Presenter(s) and extracts from their presentation
Patrick Webb, Tufts University – Feed the Future Innovation Lab for Nutrition
What we are focused on is how investments in improving on the farm practices and storage post-harvest and transformation of foods, how ail of those also can relate to nutrition, and how attention to certain concerns in nutrition .. . the main one I’m gonna focus on is food safety in the context of mycotoxins .. . natural molds in foods … how those kind of concerns about the quality and safety of foods that people eat very closely links up the research and programmatic concerns of nutrition, but also post-harvest losses, the various ag research agendas, farm improvements, and so on.
In Nepal we’re following 1600 women through their pregnancies to look at the effect of aflatoxin in their blood.
- So, through their diet, what are the rates of aflatoxin in their blood?
- Does that correlate with birth outcomes?
- And do those birth outcomes then correlate with the growth of children, so we can actually finally better understand if aflatoxins play a role, or not, in stunting through various mechanisms.
We have … these are not publish data yet. These are just hot off the press from a sub sample. We are seeing that there is a statistically significant correlation between rates of aflatoxin in the blood of the mothers during pregnancy, and low birth weight. So there is a correlation with birth outcomes at the five percent level. We’re still exploring the data, but this is one of the füst prospective findings that we can … as opposed to cross sectional … that we can report on this. So I think it really linked the agriculture and food systems issues around aflatoxin with the human concerns. And we need to find ways to address this, as a human problem in relation to nutrition.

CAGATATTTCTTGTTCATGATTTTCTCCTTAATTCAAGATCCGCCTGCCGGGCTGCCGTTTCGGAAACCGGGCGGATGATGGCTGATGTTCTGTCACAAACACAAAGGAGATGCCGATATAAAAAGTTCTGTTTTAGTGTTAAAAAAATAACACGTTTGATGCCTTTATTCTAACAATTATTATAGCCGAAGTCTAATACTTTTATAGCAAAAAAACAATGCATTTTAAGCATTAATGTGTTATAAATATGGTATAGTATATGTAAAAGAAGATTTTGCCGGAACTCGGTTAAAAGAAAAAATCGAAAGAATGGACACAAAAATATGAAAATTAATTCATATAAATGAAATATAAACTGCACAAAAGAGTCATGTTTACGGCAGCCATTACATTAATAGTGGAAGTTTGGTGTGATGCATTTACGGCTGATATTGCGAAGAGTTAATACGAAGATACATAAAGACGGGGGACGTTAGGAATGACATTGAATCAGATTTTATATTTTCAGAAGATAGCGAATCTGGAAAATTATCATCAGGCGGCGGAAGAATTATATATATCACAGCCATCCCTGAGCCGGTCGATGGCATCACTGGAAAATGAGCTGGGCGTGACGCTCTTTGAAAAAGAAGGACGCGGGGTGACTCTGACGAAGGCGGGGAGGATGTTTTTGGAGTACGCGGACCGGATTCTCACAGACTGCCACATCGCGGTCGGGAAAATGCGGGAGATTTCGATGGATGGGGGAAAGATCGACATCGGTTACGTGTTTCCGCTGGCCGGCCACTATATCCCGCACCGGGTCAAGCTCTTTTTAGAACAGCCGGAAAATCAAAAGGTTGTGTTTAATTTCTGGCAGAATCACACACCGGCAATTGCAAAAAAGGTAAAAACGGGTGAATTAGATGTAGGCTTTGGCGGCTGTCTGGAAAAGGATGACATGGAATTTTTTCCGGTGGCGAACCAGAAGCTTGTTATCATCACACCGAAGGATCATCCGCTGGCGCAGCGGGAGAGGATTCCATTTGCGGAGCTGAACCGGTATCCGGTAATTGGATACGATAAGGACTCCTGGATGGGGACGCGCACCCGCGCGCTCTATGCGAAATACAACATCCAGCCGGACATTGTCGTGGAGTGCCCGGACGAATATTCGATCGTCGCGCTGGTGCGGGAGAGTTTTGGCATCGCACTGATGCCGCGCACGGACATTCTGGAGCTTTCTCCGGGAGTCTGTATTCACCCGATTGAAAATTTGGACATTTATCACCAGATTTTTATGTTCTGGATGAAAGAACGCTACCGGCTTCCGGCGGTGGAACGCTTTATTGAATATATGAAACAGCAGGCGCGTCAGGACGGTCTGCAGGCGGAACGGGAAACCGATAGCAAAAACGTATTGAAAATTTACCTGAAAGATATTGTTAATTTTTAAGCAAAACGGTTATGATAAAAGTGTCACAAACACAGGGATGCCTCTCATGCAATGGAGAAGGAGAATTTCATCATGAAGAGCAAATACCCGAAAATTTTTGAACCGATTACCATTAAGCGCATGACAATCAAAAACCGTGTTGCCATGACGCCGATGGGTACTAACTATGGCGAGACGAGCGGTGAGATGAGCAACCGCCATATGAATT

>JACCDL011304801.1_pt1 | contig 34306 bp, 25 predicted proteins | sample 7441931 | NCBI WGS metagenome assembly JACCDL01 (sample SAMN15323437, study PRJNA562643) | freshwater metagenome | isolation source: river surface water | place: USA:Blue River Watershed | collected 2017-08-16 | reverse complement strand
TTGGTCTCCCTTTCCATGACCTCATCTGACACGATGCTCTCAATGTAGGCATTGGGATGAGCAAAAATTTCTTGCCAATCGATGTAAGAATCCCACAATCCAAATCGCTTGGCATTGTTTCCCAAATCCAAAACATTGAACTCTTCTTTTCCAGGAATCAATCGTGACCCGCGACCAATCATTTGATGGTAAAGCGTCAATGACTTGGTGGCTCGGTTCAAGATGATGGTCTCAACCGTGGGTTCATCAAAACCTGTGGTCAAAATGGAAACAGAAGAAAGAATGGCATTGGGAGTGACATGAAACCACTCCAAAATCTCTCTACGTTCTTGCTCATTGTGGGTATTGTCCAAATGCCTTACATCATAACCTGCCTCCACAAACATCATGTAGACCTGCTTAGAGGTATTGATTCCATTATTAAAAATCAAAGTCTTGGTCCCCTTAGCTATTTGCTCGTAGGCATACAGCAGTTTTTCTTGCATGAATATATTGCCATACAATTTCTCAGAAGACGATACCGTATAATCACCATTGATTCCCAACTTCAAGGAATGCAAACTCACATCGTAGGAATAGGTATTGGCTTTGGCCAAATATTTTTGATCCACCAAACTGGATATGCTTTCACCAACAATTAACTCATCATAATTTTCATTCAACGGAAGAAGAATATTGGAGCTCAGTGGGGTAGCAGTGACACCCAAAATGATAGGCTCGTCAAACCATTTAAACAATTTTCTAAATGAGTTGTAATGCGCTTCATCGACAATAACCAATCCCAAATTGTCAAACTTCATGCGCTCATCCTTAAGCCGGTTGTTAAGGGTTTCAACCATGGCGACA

So even if there are more nutritious crops available, or animal source foods available, we need to better understand how vulnerable populations eat those kinds of foods, and how their bodies absorb or not, the kinds of foods to achieve the kinds of results we want to see. Lower stunting, lower anemia, lower, higher MUAC BMI for women. This matters immensely for all of the goals of the global food security strategy.
I will provide a brief overview of the Soybean Innovation Lab. But really my focus is how SIL’s an expression of the feed the future and the global food security strategies. (…) The labs are about research for development. How the research and the expertise that we have at the universities can be relevant and improve development outcomes.
The innovation lab, SIL, is in its fourth year. University of Illinois is the lead. We’re parrnered with Mississippi State University, University of Missouri, and the International Institute for Tropical Ag in Ibadan. What we do, our mission is to establish a foundation for soybean development in the developing world, principally Africa. So we provide technical knowledge, and associated, appropriate technologies to make successful those trying to develop soybean in emerging markets. So we don’t work with farmers, we work with researchers, extensionists, the private sector, contractors, NGOs, who, of course, many of whom are working with farmers, helping them be successful.
Our scope, we focus on the soybean value chain. So we focus from inputs, inoculum, and so forth, ail the way through livestock and human nutrition. We started out when we initiated the project in flve countries. We’re now in 13 countries, working in partnership with the private sector, with contractors, USAID mission contractors, local NGOs, et cetera.